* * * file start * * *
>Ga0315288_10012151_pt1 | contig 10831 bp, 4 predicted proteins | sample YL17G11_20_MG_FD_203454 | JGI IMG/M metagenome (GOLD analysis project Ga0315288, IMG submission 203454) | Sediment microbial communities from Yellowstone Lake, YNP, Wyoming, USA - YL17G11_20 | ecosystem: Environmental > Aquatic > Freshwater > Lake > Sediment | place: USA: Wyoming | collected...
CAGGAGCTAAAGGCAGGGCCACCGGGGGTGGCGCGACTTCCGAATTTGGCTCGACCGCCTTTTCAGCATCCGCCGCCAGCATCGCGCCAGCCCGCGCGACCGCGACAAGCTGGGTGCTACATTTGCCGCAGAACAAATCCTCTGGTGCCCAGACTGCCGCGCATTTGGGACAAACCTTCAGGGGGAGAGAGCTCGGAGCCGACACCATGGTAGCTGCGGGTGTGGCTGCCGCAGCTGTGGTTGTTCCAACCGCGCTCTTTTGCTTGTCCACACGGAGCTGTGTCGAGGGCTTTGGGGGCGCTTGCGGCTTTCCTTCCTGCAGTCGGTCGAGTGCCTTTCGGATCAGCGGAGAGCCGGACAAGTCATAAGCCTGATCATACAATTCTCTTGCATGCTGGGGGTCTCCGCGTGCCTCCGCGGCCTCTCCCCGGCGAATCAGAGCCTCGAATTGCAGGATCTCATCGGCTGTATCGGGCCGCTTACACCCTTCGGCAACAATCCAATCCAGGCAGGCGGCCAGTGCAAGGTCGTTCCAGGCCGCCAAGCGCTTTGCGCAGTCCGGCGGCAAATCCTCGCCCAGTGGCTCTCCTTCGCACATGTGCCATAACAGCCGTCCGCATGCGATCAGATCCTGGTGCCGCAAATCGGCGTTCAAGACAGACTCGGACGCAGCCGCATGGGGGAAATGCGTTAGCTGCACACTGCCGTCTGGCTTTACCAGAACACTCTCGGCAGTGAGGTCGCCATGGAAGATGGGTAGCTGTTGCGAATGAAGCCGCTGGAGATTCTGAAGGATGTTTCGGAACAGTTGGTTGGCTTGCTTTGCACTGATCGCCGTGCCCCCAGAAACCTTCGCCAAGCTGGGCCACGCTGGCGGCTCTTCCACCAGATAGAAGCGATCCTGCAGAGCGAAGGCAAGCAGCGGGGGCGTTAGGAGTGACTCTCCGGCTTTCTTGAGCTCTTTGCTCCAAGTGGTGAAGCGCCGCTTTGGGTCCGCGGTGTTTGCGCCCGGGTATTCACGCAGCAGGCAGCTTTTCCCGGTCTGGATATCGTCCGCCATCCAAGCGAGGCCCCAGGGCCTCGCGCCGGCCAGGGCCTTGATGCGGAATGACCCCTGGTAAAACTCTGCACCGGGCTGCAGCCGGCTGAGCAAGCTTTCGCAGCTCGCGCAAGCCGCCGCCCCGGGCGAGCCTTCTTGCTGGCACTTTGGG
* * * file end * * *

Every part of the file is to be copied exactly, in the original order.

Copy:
>Ga0315288_10012151_pt1 | contig 10831 bp, 4 predicted proteins | sample YL17G11_20_MG_FD_203454 | JGI IMG/M metagenome (GOLD analysis project Ga0315288, IMG submission 203454) | Sediment microbial communities from Yellowstone Lake, YNP, Wyoming, USA - YL17G11_20 | ecosystem: Environmental > Aquatic > Freshwater > Lake > Sediment | place: USA: Wyoming | collected...
CAGGAGCTAAAGGCAGGGCCACCGGGGGTGGCGCGACTTCCGAATTTGGCTCGACCGCCTTTTCAGCATCCGCCGCCAGCATCGCGCCAGCCCGCGCGACCGCGACAAGCTGGGTGCTACATTTGCCGCAGAACAAATCCTCTGGTGCCCAGACTGCCGCGCATTTGGGACAAACCTTCAGGGGGAGAGAGCTCGGAGCCGACACCATGGTAGCTGCGGGTGTGGCTGCCGCAGCTGTGGTTGTTCCAACCGCGCTCTTTTGCTTGTCCACACGGAGCTGTGTCGAGGGCTTTGGGGGCGCTTGCGGCTTTCCTTCCTGCAGTCGGTCGAGTGCCTTTCGGATCAGCGGAGAGCCGGACAAGTCATAAGCCTGATCATACAATTCTCTTGCATGCTGGGGGTCTCCGCGTGCCTCCGCGGCCTCTCCCCGGCGAATCAGAGCCTCGAATTGCAGGATCTCATCGGCTGTATCGGGCCGCTTACACCCTTCGGCAACAATCCAATCCAGGCAGGCGGCCAGTGCAAGGTCGTTCCAGGCCGCCAAGCGCTTTGCGCAGTCCGGCGGCAAATCCTCGCCCAGTGGCTCTCCTTCGCACATGTGCCATAACAGCCGTCCGCATGCGATCAGATCCTGGTGCCGCAAATCGGCGTTCAAGACAGACTCGGACGCAGCCGCATGGGGGAAATGCGTTAGCTGCACACTGCCGTCTGGCTTTACCAGAACACTCTCGGCAGTGAGGTCGCCATGGAAGATGGGTAGCTGTTGCGAATGAAGCCGCTGGAGATTCTGAAGGATGTTTCGGAACAGTTGGTTGGCTTGCTTTGCACTGATCGCCGTGCCCCCAGAAACCTTCGCCAAGCTGGGCCACGCTGGCGGCTCTTCCACCAGATAGAAGCGATCCTGCAGAGCGAAGGCAAGCAGCGGGGGCGTTAGGAGTGACTCTCCGGCTTTCTTGAGCTCTTTGCTCCAAGTGGTGAAGCGCCGCTTTGGGTCCGCGGTGTTTGCGCCCGGGTATTCACGCAGCAGGCAGCTTTTCCCGGTCTGGATATCGTCCGCCATCCAAGCGAGGCCCCAGGGCCTCGCGCCGGCCAGGGCCTTGATGCGGAATGACCCCTGGTAAAACTCTGCACCGGGCTGCAGCCGGCTGAGCAAGCTTTCGCAGCTCGCGCAAGCCGCCGCCCCGGGCGAGCCTTCTTGCTGGCACTTTGGG